Wednesday, June 29, 2011

How we get there

The love commands found in scripture are universally accepted ideals of Christianity. For all the bitterness towards Levitical passages, I’ve never heard atheists or those of other faiths criticize the “love your neighbor” passages or condemn Christianity based on the Sermon on the Mount. Not that this couldn’t happen, I just haven’t heard it. But these aren’t simply “good advice” passages, they don’t tell people “It’s nice to be nice, so be nice.” The Beatitudes take good advice, ratchet up the expectation setting to perfection, and make God the standard. This turbocharged vision of love is annoyingly unreachable for those not God. If the driver of a Yugo (45 horsepower with a top speed of 70mph) was expected, and in fact commanded by God, to drive according to the speed and standards of a Bugatti Veyron (1,001 horsepower with a top speed of over 250mph), everyone would consider it ridiculous, ignorant, and unfair. We would think God insane for thinking this was possible. The only way a Yugo can do anything remotely like a Veyron is if it’s strapped to the Veyron’s back. In a sense, this is exactly what God expected people to realize.

The standards are simple and the expectations great. Throughout the New Testament God commands, “Love like only I can love.” For some insane reason we find ourselves saying, “Okay, lets do that.” Yet, we are surprised when we fail? We see God giving commands to be like Him and we think it’s about performing the behaviors right. Our minds simplify these passages down to “expected behavior”, and we completely miss the purpose of God’s call. When we reduce Christianity to a template of behaviors we find a stagnant and spiritually repressive religion. Not repressive in the headscarves and female circumcision sense, though it can find its way here, but in the “I failed again, I suck at this” sort of way. If you want a child to fail, fall into depression, and emotionally shrivel up, give him or her an impossible tasks and let them judge themselves for failing.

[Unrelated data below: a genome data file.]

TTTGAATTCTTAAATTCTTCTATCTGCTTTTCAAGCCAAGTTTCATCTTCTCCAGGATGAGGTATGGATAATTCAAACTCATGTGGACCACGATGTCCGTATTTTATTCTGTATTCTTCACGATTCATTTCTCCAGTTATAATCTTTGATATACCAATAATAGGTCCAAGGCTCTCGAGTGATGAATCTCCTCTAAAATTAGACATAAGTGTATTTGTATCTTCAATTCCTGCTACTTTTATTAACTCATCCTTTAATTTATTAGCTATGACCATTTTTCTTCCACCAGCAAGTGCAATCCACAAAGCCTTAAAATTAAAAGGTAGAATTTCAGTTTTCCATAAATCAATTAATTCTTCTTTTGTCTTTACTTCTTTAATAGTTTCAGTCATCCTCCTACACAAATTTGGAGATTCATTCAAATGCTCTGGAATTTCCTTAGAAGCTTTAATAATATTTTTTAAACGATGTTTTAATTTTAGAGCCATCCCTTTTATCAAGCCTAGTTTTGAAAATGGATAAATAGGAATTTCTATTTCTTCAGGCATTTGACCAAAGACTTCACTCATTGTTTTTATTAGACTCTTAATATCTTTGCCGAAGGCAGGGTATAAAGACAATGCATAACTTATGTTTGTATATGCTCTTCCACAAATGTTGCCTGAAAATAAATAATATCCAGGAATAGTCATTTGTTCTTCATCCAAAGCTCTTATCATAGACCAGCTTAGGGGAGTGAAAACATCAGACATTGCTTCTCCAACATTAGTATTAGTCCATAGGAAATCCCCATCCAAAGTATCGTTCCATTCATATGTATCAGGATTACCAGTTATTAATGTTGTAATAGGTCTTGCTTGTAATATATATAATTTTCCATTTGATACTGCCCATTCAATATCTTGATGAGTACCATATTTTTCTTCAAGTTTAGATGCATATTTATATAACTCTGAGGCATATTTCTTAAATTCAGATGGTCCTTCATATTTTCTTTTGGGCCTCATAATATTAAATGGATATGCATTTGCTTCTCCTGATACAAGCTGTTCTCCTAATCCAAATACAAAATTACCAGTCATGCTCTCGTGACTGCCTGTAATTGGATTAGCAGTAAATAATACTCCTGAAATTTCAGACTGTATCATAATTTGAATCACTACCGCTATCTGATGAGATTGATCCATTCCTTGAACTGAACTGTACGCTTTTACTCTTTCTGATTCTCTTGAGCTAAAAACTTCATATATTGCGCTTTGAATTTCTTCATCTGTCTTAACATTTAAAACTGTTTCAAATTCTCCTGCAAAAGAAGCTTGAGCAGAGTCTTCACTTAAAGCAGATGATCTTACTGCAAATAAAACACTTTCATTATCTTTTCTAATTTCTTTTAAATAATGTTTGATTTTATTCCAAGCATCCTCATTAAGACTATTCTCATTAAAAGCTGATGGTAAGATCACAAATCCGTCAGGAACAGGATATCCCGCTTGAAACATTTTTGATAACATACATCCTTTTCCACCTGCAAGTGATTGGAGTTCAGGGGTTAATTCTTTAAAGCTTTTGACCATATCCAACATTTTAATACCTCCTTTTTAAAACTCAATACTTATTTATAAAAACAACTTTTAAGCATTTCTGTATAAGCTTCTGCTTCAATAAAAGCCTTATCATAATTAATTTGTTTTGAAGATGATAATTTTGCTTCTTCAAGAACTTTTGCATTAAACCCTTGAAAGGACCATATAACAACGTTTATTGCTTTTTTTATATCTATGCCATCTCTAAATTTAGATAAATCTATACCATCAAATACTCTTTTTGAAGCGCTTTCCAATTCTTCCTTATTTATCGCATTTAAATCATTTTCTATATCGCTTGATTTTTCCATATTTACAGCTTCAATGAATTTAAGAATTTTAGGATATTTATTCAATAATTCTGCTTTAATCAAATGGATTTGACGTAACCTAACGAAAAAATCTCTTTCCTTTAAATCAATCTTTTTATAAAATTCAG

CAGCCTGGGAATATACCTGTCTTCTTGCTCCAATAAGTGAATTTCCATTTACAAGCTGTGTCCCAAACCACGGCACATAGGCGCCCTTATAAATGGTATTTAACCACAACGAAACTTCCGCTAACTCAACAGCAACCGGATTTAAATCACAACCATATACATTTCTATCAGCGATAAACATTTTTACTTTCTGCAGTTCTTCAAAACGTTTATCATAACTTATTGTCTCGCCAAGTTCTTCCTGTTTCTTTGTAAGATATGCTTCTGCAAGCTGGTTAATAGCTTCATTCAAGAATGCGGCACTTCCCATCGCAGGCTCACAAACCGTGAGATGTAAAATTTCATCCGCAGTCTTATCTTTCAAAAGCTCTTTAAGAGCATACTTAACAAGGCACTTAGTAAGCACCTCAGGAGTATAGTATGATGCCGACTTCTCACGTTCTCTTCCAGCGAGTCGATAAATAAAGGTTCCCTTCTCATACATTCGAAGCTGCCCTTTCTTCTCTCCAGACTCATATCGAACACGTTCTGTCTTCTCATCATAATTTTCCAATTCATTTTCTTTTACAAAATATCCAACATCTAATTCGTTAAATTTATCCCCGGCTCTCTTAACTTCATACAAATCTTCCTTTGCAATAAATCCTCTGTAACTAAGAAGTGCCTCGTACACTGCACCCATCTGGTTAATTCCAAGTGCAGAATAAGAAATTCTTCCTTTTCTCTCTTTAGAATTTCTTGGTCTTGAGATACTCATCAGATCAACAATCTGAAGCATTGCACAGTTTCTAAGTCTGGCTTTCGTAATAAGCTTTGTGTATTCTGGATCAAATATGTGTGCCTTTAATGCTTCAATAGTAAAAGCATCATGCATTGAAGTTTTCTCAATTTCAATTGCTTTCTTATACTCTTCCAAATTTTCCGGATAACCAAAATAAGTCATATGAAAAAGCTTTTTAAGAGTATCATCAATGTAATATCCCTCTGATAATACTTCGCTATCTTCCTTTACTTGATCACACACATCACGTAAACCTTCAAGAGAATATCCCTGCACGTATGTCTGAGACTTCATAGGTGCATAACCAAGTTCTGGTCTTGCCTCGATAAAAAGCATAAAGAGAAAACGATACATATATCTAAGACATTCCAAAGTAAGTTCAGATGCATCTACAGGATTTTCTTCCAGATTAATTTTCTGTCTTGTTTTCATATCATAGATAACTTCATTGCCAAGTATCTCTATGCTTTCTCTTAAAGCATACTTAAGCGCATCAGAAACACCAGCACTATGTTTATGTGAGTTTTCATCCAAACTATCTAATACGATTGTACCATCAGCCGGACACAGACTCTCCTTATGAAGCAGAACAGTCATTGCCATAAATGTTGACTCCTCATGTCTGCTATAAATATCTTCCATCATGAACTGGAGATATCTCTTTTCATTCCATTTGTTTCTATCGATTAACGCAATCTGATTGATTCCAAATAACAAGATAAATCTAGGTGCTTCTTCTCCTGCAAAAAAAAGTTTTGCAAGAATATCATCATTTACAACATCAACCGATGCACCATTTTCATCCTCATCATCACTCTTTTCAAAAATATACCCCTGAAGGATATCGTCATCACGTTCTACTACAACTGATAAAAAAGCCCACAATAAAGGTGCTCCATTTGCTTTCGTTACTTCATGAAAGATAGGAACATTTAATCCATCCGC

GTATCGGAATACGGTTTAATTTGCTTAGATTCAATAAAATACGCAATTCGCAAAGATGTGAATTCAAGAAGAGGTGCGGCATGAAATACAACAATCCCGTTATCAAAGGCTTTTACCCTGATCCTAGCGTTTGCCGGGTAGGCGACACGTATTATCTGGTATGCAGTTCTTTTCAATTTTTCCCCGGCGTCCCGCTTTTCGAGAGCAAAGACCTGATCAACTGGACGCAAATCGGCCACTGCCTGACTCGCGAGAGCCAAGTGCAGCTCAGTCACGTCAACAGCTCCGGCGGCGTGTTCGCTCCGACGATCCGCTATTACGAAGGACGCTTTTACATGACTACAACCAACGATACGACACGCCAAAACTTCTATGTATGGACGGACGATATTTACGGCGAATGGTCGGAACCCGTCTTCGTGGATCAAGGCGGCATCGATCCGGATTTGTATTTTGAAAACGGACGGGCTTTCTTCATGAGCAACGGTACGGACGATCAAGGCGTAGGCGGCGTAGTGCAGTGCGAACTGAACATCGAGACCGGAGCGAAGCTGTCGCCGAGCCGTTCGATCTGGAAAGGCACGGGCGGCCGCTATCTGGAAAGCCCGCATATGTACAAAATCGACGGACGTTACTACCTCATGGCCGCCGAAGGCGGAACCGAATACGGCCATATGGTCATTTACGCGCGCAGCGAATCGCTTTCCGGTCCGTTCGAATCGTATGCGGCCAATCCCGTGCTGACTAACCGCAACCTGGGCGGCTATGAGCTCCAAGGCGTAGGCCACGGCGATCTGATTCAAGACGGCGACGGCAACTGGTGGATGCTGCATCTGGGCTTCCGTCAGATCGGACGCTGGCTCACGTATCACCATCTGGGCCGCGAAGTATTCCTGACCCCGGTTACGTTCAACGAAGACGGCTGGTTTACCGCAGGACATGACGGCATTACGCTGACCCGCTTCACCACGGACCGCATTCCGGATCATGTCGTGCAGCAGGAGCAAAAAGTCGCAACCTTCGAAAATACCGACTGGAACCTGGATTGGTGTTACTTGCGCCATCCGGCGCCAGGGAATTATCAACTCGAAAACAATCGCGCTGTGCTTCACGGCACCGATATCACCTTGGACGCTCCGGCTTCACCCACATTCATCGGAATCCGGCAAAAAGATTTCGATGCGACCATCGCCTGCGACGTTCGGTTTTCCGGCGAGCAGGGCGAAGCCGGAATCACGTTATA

God’s command to live and love according to His standard, and the example set in Jesus, is not intended to call attention to our behavior and inability, but to hone our attention on Him. Sure, we see our failures when held in contrast with the beauty and perfection of God, but when this happens we are meant to look at God rather than dwell on self.

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